There’s a Kurt Vonnegut quote I’ve been leaning on a lot in 2020, taken from his 1969 novel Slaughterhouse-Five, that weird sci-fi time trip that blends the real and the fantastical in a story struggling to contextualize the surreality of the author’s experiences witnessing the firebombing of Dresden, Germany during World War II. As the protagonist bounces through time and across the galaxy, encountering man-made sorrow and extraterrestrial beings, the phrase “So it goes” becomes a sort of darkly comic refrain, a transition between one inexplicable, chaotic moment and the next (or the previous ” time travel humour!).
It’s incredibly apt phrase for this year, but today I learned that I might improve my outlook on the future (currently: bad) if I tried to live by another bon mot from the late author of classics like Cat’s Cradle and The Sirens of Titan.
I encountered it via a 2016 post on Elephant Journal, a site dedicated to “mindful living,” in which writer Stephen Moegling highlights a passage from Vonnegut’s 2005 essay collection A Man Without a Country, noting that it changed his thinking about how to increase his own happiness. A quick google of the quote revealed that it has also inspired many others, so ” during Lifehacker’s Happier Week, and certainly during one of the worst years the world has endured in a long time ” I thought it made sense to share it with you.
It comes amid a passage in which Vonnegut is relaying a bit of life advice he received from his Uncle Alex:
But I had a good uncle, my late Uncle Alex. He was my father’s kid brother, a childless graduate of Harvard who was an honest life-insurance salesman in Indianapolis. He was well-read and wise. And his principal complaint about other human beings was that they so seldom noticed it when they were happy. So when we were drinking lemonade under an apple tree in the summer, say, and talking lazily about this and that, almost buzzing like honeybees, Uncle Alex would suddenly interrupt the agreeable blather to exclaim, “If this isn’t nice, I don’t know what is.”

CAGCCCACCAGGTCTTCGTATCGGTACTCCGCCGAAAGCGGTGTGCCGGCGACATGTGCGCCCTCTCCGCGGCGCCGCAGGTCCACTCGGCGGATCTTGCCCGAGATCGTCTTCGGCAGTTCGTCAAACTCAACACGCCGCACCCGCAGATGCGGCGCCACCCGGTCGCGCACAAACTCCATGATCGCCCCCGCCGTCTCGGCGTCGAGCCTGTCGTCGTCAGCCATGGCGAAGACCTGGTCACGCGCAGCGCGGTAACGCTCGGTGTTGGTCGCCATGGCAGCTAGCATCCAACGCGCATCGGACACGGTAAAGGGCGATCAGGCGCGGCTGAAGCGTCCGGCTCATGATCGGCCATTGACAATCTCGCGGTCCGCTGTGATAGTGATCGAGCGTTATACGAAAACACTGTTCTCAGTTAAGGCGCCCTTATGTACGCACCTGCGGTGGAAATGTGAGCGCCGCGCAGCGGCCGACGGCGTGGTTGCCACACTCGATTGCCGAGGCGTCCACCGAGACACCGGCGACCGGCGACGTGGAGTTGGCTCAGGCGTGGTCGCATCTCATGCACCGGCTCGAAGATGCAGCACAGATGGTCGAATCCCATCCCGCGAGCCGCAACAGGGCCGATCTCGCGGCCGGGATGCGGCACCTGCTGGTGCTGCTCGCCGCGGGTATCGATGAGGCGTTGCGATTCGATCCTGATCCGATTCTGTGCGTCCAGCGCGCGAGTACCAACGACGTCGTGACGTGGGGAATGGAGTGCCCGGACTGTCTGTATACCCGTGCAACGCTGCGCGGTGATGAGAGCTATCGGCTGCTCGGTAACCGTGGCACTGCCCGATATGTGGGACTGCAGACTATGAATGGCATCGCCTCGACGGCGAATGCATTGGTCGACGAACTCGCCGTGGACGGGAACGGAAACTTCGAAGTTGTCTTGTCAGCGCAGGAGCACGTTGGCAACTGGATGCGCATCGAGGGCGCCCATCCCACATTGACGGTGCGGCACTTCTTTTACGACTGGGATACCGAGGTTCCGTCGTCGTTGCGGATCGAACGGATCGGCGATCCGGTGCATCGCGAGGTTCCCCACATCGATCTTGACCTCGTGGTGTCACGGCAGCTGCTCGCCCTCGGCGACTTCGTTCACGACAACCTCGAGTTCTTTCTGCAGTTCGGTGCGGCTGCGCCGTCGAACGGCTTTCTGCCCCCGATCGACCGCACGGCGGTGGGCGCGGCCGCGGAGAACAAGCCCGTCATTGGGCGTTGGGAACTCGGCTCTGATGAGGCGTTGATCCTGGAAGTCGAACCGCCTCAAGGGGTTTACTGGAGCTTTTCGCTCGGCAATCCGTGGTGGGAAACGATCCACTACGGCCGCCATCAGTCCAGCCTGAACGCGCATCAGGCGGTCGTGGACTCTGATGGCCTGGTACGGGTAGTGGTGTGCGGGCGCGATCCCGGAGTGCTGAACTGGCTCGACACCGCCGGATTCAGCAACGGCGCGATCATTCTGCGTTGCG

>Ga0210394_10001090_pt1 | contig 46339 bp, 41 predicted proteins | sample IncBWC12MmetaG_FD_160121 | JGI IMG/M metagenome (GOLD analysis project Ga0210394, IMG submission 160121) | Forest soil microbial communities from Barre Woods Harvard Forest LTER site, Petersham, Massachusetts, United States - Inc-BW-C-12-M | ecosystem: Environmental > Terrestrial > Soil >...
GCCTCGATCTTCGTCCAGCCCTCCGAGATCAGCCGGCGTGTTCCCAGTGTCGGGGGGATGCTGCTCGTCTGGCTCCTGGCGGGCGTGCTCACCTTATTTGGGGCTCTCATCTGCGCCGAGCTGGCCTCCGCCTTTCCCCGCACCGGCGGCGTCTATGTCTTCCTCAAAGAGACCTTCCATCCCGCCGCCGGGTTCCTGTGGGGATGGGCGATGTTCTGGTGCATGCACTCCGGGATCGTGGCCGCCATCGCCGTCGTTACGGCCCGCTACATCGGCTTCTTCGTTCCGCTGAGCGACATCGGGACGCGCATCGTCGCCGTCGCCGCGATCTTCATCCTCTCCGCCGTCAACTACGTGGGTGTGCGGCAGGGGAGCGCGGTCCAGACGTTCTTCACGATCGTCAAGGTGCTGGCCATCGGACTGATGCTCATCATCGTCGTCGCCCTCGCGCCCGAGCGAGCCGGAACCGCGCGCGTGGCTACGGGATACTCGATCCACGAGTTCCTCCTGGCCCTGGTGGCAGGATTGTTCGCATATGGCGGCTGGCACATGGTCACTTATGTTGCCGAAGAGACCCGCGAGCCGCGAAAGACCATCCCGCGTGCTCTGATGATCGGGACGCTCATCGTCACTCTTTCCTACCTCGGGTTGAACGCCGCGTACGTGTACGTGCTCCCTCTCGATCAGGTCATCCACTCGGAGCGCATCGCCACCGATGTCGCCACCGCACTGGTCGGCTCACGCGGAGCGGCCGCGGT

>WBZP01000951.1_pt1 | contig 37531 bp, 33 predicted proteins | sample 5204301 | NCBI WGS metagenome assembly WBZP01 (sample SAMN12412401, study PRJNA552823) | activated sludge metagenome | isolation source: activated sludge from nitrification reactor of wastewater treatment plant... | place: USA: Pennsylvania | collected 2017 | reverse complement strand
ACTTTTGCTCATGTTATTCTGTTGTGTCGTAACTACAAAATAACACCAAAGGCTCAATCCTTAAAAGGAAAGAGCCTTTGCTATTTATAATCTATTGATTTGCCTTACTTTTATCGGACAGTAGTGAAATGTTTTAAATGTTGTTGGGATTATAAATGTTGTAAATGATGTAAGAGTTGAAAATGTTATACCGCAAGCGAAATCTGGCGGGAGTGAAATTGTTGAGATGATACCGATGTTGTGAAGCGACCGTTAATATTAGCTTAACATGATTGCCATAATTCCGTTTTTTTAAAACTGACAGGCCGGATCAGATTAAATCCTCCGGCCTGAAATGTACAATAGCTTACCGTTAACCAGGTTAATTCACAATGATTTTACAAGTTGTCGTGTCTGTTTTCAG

So I do the same now, and so do my kids and grandkids. And I urge you to please notice when you are happy, and exclaim or murmur or think at some point, “˜If this isn’t nice, I don’t know what is.
Notice when you are happy. It’s a ridiculously simple idea, almost insultingly so: What good does noticing being happy do you when you are pointedly unhappy? But… think about how much time you spend focusing on how unhappy you are. Think about how satisfying it is to wallow in a bad mood, to bitch about the boss with your co-workers. To take your anger at the injustices of the world out on your kids, who have nothing to do with it, even if they are being so annoying.
I can think of five examples in the last day in which I focused my mental energy on thinking about being unhappy. I can think of no instances where I stopped and took stock of the opposite, of all the good moments that still fill my days, even during this hellish and uncertain year. My daughter’s newfound obsession with crossing her eyes and making funny faces. My son hilariously asking Alexa to play age-inappropriate songs. Curling up on the couch next to my wife to read after the kids have finally fallen asleep after the evening routine of bickering and bargaining.
Perhaps if I make it a habit of noticing these mundane, marvellous moments in the moment, I could go to bed and wake energised by the possibilities for happiness tomorrow will bring, instead of greeting each day with my own darkly comic refrain: “Oh, this again.” Perhaps you can too.